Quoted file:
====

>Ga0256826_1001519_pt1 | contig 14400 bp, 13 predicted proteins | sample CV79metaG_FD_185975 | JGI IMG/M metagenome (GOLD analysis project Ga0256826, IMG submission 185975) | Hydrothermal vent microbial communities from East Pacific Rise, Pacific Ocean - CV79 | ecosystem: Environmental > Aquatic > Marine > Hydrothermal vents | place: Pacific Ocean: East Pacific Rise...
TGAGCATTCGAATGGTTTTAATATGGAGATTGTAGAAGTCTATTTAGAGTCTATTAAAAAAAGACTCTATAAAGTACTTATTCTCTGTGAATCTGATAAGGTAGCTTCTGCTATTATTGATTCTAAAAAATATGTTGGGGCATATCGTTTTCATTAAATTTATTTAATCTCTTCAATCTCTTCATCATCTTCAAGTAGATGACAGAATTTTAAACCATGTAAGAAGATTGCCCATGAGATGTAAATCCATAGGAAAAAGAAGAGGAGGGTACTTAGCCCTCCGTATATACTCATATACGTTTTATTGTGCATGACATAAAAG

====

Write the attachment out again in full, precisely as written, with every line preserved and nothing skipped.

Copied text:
>Ga0256826_1001519_pt1 | contig 14400 bp, 13 predicted proteins | sample CV79metaG_FD_185975 | JGI IMG/M metagenome (GOLD analysis project Ga0256826, IMG submission 185975) | Hydrothermal vent microbial communities from East Pacific Rise, Pacific Ocean - CV79 | ecosystem: Environmental > Aquatic > Marine > Hydrothermal vents | place: Pacific Ocean: East Pacific Rise...
TGAGCATTCGAATGGTTTTAATATGGAGATTGTAGAAGTCTATTTAGAGTCTATTAAAAAAAGACTCTATAAAGTACTTATTCTCTGTGAATCTGATAAGGTAGCTTCTGCTATTATTGATTCTAAAAAATATGTTGGGGCATATCGTTTTCATTAAATTTATTTAATCTCTTCAATCTCTTCATCATCTTCAAGTAGATGACAGAATTTTAAACCATGTAAGAAGATTGCCCATGAGATGTAAATCCATAGGAAAAAGAAGAGGAGGGTACTTAGCCCTCCGTATATACTCATATACGTTTTATTGTGCATGACATAAAAG